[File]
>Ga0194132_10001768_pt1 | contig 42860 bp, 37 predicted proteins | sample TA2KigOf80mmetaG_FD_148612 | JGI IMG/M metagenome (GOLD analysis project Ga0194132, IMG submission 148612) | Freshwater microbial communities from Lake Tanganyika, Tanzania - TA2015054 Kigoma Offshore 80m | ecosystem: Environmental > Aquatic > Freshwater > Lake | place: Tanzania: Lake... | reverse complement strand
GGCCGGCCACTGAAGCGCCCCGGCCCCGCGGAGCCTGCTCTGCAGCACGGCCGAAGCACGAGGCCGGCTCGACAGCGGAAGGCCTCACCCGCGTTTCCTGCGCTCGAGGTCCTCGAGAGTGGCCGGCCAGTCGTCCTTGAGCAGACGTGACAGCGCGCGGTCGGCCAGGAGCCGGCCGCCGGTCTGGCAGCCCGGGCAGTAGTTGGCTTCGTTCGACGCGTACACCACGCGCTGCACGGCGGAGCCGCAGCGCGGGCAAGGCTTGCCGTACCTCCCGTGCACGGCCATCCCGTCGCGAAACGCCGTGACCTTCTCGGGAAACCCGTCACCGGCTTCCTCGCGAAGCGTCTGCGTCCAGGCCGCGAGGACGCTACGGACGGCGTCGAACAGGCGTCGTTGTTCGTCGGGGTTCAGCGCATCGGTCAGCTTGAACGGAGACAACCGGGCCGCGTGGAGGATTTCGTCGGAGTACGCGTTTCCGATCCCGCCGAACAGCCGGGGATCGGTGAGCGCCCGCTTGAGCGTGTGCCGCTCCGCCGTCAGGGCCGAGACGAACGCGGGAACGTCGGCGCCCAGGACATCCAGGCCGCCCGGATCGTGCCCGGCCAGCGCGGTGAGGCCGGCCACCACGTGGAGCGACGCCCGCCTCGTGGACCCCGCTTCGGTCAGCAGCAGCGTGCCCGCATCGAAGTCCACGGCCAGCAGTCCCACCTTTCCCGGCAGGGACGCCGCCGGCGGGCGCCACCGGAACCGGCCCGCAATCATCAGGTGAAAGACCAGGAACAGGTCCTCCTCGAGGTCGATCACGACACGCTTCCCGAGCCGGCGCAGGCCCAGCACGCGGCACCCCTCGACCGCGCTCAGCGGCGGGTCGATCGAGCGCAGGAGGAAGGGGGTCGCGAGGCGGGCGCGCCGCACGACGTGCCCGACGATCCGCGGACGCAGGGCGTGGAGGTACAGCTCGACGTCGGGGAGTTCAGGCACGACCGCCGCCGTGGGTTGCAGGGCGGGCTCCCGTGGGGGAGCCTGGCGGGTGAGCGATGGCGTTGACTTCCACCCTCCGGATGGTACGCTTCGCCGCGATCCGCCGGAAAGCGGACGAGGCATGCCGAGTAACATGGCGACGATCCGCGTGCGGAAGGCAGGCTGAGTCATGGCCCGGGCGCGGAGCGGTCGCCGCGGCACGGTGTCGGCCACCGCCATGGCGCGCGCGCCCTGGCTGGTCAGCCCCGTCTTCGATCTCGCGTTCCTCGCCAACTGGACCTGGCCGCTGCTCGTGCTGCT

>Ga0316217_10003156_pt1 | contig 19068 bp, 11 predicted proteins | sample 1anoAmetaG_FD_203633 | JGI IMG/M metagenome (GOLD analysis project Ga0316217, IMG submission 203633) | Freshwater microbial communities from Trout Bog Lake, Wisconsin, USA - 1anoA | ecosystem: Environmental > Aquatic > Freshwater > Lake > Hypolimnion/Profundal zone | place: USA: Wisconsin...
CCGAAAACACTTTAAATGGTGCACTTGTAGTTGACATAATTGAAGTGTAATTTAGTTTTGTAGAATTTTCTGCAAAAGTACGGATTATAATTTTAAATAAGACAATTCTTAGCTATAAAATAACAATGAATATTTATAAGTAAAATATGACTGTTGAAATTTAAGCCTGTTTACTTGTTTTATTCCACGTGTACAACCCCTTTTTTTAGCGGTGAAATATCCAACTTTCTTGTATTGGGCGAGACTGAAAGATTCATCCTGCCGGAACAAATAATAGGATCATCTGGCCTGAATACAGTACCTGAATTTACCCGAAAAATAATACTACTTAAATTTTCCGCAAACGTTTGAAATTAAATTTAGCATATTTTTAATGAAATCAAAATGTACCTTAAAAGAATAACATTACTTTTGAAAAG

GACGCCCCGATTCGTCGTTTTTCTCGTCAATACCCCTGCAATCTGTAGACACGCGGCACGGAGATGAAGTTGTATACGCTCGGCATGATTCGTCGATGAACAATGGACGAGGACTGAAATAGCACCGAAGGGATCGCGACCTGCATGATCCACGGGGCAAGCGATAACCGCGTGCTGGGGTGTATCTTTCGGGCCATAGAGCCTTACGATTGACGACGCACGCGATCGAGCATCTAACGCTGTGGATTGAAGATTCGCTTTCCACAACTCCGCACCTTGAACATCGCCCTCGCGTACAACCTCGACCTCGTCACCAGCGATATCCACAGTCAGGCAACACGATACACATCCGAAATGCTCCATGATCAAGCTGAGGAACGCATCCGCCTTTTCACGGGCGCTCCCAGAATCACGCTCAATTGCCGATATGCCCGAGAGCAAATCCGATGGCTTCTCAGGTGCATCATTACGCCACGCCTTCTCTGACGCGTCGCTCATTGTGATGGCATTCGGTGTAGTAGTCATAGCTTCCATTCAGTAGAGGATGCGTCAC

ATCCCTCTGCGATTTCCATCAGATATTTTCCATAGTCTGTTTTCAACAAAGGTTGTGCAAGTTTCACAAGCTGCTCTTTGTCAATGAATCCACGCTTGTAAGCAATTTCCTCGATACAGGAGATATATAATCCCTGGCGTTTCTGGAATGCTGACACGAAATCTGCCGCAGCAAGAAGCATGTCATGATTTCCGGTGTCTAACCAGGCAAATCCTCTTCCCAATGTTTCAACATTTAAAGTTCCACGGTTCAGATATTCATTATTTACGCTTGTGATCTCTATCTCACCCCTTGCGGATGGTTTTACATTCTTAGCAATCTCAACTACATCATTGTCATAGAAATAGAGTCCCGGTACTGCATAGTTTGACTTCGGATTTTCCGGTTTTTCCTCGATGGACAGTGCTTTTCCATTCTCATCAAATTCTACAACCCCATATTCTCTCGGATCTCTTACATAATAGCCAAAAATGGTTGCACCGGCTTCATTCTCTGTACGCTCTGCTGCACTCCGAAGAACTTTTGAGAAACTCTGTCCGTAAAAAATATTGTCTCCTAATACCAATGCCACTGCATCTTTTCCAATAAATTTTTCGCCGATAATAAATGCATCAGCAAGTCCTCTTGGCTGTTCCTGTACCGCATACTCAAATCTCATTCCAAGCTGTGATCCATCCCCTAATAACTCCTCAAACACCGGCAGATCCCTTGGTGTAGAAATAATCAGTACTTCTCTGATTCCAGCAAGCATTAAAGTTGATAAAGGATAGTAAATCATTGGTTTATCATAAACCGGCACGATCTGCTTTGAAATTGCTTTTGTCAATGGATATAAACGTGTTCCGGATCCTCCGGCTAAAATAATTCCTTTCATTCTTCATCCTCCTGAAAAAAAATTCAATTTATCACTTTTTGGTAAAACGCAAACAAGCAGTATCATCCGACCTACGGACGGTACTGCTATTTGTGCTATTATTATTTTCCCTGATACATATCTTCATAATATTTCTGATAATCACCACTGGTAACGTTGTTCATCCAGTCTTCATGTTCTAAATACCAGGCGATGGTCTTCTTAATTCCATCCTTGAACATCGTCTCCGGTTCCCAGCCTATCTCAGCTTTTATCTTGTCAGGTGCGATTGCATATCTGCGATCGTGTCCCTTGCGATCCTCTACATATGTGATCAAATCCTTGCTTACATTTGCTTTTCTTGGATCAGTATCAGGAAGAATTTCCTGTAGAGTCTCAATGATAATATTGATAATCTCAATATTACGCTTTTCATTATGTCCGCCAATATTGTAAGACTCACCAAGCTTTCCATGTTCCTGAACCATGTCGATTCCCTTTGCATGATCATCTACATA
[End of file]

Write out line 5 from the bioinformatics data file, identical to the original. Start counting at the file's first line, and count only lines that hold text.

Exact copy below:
GACGCCCCGATTCGTCGTTTTTCTCGTCAATACCCCTGCAATCTGTAGACACGCGGCACGGAGATGAAGTTGTATACGCTCGGCATGATTCGTCGATGAACAATGGACGAGGACTGAAATAGCACCGAAGGGATCGCGACCTGCATGATCCACGGGGCAAGCGATAACCGCGTGCTGGGGTGTATCTTTCGGGCCATAGAGCCTTACGATTGACGACGCACGCGATCGAGCATCTAACGCTGTGGATTGAAGATTCGCTTTCCACAACTCCGCACCTTGAACATCGCCCTCGCGTACAACCTCGACCTCGTCACCAGCGATATCCACAGTCAGGCAACACGATACACATCCGAAATGCTCCATGATCAAGCTGAGGAACGCATCCGCCTTTTCACGGGCGCTCCCAGAATCACGCTCAATTGCCGATATGCCCGAGAGCAAATCCGATGGCTTCTCAGGTGCATCATTACGCCACGCCTTCTCTGACGCGTCGCTCATTGTGATGGCATTCGGTGTAGTAGTCATAGCTTCCATTCAGTAGAGGATGCGTCAC